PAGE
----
Review: Eureka California/Good Grief - "Split"

Eureka California/Good Grief - Split 7"
(2013 Rok Lok)
"Percussive, buzzing chords hold the  pop-punk tunes together like corn syrup in a candy bar"
Though the Long Island-based label Rok Lok Records is known mostly for its tape releases, when they shell out the cash to press a record you can almost guarantee the bands that appear on it bring something extra to the table. Eureka California and Good Grief, the acts on either side of Rok Lok's most recent split single, both possess a timeless punk quality that's pleasing to the ear, though not so powerful that it distracts from the music itself. The quality they share is warm and slightly grainy, the lovably honest tone attributed to K Records post-punk and late 80's skate video soundtracks. 

Upon removing the record from its yellow paper sleeve, I first played Eureka California's side of the split. With its jangly guitars, warbly bass and almost forcefully jolly vocals, the band's first offering, "Turn On Autopilot" reminded me of a single by the McTells that I own. If the lovely cover art didn't tip you off, there is plenty of twee influence coursing through the grooves of this record. Injected with some garage-punk force, Eureka California's side is simple, but addictive.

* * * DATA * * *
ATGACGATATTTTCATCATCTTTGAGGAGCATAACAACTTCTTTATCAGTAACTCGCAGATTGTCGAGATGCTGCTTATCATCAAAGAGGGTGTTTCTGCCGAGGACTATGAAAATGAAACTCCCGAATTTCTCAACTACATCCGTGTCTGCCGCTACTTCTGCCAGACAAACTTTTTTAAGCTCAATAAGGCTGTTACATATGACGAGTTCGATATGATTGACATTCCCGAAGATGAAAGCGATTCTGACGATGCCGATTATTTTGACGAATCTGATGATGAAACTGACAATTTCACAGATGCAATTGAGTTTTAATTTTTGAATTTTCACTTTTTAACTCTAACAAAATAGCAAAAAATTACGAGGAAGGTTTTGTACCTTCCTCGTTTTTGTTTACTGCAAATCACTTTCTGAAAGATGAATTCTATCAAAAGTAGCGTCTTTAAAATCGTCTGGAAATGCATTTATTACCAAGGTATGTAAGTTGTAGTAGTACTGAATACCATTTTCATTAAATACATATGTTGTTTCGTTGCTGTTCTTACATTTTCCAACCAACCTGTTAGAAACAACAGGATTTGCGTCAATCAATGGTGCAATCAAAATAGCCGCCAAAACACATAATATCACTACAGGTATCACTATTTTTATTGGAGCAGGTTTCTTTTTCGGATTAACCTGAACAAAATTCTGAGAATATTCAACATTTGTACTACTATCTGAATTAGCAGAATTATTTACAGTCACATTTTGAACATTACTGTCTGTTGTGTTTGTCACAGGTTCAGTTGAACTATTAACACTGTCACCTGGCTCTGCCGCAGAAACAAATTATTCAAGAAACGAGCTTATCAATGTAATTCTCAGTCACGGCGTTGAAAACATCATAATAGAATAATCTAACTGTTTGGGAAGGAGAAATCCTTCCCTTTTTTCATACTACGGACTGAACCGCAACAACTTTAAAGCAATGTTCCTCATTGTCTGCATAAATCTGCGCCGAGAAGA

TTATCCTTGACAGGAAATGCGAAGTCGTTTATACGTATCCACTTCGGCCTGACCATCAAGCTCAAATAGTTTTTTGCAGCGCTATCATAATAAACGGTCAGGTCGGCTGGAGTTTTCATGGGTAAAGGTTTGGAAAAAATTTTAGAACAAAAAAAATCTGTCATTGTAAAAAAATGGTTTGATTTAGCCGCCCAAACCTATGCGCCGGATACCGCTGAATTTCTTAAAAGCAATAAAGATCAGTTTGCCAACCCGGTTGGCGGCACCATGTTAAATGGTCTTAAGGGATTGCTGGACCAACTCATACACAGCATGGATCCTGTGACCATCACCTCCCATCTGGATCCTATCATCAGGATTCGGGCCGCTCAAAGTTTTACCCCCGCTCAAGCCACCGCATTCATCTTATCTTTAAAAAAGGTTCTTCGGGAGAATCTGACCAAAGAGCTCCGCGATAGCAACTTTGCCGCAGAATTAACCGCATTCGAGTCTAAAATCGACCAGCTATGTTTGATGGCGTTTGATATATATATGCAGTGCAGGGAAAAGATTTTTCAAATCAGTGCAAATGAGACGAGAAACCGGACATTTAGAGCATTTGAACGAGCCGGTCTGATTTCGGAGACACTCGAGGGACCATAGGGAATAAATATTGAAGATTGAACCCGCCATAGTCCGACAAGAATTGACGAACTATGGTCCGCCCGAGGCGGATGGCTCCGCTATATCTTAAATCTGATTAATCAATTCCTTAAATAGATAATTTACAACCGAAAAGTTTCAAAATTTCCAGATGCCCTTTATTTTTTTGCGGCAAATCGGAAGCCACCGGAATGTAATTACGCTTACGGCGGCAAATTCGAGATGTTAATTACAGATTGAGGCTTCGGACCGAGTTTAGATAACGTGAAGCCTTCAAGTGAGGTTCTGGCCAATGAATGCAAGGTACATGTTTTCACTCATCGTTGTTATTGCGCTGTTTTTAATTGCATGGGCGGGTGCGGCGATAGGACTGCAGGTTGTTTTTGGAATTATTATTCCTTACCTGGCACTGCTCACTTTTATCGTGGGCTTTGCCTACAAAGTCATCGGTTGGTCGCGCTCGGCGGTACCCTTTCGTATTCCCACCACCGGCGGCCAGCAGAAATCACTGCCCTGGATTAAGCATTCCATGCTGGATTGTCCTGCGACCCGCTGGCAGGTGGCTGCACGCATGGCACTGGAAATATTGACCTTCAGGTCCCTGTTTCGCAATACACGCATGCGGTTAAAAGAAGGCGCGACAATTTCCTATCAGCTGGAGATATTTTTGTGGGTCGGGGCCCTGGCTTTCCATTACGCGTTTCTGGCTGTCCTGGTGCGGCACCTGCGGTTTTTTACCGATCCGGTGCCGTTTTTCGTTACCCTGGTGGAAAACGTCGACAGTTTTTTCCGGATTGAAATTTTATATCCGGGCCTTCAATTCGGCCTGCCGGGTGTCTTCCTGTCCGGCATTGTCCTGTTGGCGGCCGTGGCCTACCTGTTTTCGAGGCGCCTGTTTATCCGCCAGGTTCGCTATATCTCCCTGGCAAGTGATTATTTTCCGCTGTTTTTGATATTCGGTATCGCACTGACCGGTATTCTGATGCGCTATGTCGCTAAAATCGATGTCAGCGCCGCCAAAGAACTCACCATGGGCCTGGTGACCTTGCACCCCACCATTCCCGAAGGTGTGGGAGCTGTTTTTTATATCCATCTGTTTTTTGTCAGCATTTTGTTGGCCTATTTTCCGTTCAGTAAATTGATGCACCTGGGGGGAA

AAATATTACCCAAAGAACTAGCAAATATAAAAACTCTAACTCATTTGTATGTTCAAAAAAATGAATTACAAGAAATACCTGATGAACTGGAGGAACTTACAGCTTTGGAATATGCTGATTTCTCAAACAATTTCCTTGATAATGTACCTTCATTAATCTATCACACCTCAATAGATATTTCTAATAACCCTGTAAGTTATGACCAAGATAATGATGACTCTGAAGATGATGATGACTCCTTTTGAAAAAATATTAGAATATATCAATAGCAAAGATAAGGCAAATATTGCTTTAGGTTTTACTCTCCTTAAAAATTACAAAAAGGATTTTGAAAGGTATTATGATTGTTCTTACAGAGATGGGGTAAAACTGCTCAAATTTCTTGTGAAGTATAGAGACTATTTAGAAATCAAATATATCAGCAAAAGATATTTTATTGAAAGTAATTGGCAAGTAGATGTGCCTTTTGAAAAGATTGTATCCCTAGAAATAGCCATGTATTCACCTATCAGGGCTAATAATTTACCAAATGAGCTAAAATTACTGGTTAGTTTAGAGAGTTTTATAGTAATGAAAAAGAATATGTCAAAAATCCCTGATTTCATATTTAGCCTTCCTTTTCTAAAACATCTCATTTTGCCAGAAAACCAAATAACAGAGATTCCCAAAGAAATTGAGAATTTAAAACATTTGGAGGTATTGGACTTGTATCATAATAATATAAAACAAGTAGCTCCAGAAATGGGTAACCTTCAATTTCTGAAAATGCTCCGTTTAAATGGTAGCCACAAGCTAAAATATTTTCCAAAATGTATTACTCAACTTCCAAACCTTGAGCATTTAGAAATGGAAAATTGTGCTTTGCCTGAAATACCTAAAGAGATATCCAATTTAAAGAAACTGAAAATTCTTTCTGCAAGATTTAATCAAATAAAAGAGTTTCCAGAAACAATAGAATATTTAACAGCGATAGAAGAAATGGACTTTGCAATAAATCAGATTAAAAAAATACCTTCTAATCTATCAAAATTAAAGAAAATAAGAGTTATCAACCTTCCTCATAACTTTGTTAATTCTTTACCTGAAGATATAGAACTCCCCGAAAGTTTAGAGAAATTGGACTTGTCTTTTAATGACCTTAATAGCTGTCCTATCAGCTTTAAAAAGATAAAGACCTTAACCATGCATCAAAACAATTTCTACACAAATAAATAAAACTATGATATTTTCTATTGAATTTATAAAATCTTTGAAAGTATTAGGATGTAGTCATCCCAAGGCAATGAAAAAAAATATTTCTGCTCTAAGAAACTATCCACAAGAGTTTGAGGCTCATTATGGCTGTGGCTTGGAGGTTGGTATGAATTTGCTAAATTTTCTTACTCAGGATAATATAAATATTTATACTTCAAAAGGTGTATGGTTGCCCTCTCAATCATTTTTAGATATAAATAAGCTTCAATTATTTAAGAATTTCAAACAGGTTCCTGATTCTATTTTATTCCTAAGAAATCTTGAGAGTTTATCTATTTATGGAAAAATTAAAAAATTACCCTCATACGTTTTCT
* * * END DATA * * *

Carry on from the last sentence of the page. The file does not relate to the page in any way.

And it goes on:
Though the band's sound may not be as "full" as that of their split-mates, Good Grief's tracks are even more jaunty than Eureka California's. Percussive, buzzing chords hold the two pop-punk tunes together like corn syrup in a candy bar, leaving a sugary, tingling aftertaste. With sunshiny melodies that could easily be mistaken for Tiger Trap tunes, Good Grief completes a record to play in your rotation of sprightly twee gems.